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Hernando jury awards mother $330 million in drunken-driving death of teen

St. Petersburg Times

BROOKSVILLE — All along, Angela Stone never had much hope of collecting money from the man convicted of killing her 13-year-old daughter in a drunken-driving accident in April 2007.Stone filed a civil lawsuit against Christopher Marcone to send a message, her attorney said. And it’s a message that Stone hopes gets the attention of reckless motorists and the automaker they have sued in Hillsborough County.

In what local court observers are calling one of the largest verdicts they can recall, a Hernando County jury on Wednesday awarded more than $330 million in civil damages to Stone.

“Clearly, this jury objectively evaluated the enormity of her loss,” said Steve Yerrid, Stone’s attorney. “But all the money in the world isn’t going to bring her daughter back.”

Jurors — all six of them women — deliberated for less than an hour before deciding Marcone should have to pay Stone $55 million in compensatory damages and $275 million in punitive damages. Marcone, 27, is serving a 13-year prison sentence after pleading guilty to DUI manslaughter and three related charges in the death of Shelby Taylor Hagman.

The fatal crash occurred on the night of April 12, 2007, when Shelby was riding in a minivan with her grandparents, Larry and Deborah Wynn of Brooksville. Marcone’s Dodge pickup ran a stop sign in a residential neighborhood in eastern Hernando County and plowed into the right side of the van.

Shelby, who lived part of the time with her grandparents and attended Parrott Middle School in Brooksville, died the next day.

Reports showed that Marcone’s blood alcohol level was 0.207, more than twice the level at which a driver is presumed impaired.

After the jury reached its verdict Wednesday, Yerrid said Stone knew from the start that getting restitution from Marcone would be highly improbable.

Stone also has filed a wrongful death suit in Hillsborough against Kia Motors Corp. and a local auto dealer, claiming that a defective passenger restraint system — seat belt and shoulder harness — contributed to Shelby’s fatal injuries. According to reports, Shelby was wearing her seat belt at the time of the accident, but got her head snarled in the belt and was found with her feet in the air.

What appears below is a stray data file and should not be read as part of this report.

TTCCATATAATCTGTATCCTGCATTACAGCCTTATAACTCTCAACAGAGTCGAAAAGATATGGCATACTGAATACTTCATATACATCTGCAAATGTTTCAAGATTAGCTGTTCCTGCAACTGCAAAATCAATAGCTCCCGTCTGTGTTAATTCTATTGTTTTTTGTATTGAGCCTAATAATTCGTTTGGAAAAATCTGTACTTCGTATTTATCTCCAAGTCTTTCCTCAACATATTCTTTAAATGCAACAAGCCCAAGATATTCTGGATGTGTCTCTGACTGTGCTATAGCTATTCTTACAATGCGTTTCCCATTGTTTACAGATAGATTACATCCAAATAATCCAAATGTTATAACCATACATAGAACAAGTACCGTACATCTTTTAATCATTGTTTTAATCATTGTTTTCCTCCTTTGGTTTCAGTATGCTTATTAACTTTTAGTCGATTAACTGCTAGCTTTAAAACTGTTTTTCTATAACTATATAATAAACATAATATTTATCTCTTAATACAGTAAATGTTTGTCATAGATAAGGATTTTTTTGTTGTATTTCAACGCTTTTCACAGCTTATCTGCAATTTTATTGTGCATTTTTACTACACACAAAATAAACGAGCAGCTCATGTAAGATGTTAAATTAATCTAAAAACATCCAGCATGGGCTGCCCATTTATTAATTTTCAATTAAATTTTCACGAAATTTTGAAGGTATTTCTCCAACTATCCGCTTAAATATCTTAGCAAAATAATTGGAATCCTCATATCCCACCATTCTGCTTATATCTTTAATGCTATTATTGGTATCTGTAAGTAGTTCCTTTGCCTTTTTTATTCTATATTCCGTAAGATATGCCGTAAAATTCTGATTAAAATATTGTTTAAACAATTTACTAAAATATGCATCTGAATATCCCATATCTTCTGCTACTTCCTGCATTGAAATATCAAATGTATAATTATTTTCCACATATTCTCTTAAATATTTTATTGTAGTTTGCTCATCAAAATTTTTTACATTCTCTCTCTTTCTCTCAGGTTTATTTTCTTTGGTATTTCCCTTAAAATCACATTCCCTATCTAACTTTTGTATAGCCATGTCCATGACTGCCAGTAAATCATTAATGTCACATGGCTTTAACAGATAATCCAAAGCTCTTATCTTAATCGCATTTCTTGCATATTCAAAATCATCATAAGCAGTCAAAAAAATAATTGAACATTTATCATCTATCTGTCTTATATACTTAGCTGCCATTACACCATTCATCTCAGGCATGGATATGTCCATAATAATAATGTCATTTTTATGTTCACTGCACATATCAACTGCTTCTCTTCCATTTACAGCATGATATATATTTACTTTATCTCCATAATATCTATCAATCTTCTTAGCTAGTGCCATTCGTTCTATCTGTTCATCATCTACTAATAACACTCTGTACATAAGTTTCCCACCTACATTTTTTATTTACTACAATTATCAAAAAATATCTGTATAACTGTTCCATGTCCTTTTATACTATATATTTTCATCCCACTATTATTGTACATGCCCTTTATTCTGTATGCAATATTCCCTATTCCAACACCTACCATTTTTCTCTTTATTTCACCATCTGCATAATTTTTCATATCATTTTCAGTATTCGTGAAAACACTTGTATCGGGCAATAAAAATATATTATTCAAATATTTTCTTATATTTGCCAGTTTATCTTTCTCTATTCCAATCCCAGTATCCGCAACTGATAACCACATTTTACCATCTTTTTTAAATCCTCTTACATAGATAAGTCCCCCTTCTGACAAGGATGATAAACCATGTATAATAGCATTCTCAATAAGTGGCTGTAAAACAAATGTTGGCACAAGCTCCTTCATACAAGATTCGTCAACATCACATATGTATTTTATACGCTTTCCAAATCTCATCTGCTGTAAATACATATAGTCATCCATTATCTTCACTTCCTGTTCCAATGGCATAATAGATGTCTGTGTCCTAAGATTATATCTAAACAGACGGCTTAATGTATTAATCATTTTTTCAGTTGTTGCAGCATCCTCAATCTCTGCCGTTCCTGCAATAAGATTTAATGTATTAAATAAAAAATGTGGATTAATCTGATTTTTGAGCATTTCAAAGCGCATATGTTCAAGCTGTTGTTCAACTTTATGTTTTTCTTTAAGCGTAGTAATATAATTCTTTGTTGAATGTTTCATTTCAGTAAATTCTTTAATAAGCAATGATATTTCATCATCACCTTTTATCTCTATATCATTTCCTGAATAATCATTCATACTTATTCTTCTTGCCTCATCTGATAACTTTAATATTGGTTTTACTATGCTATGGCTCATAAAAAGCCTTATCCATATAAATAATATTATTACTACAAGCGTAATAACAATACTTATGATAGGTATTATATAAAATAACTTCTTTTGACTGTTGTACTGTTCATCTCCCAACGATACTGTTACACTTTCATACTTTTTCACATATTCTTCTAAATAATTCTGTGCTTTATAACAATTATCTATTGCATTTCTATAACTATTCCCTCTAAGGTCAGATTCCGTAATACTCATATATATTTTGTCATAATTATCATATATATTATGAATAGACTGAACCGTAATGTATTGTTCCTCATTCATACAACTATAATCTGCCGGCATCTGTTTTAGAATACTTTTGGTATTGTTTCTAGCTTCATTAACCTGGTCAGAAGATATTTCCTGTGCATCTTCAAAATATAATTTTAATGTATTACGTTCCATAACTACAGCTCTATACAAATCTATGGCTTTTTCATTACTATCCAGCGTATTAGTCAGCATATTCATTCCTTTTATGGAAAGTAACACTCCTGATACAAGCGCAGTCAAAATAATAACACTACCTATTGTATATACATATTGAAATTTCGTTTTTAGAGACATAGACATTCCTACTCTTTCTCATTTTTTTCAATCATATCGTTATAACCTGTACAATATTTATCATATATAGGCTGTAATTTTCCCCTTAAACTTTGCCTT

“This is not a small case. This is a big case,” Yerrid said. “Kia is on notice. Because unlike Mr. Marcone, Kia has a lot more than $330 million. We’ll see if they want to tussle.”

Representatives of Kia could not be reached for comment Wednesday evening.

Around the Tampa Bay legal community, news of the $330 million verdict was greeted with surprise.

“That has to be one of the largest verdicts in the state of Florida,” said Tom Carey, a Clearwater lawyer and past president of local chapters of Mothers Against Drunk Driving and Remove Intoxicated Drivers. “And it sends a message to future drunk drivers that the public is just not going to tolerate this anymore.”

Tampa lawyer Dale Swope said the compensatory damages were large, but far from the most he’d heard of in his career. He added that punitive damages are normally awarded to “catch headlines” but are rarely paid to plaintiffs.

At the courthouse in Brooksville, Marcone attorney Bryan Reynolds had no comment. Reynolds mounted little defense during the trial, calling no witnesses, cross-examining no one and choosing to make only a short closing statement.

After the verdict, each juror gave Stone a hug. Many of them had shed tears during testimony, which included an 11-minute home video of Shelby playing with friends and mugging for the camera.

Though none of the jurors was willing to comment, alternate juror Anita Bosworth of Spring Hill said she wasn’t surprised by the large award.

“That was about right in my mind,” said Bosworth, who was released before deliberations. “I would have gone back and given (Stone) the very most that I could, too.”

Times researcher Caryn Baird contributed to this report. Joel Anderson can be reached at or (352) 754-6120.

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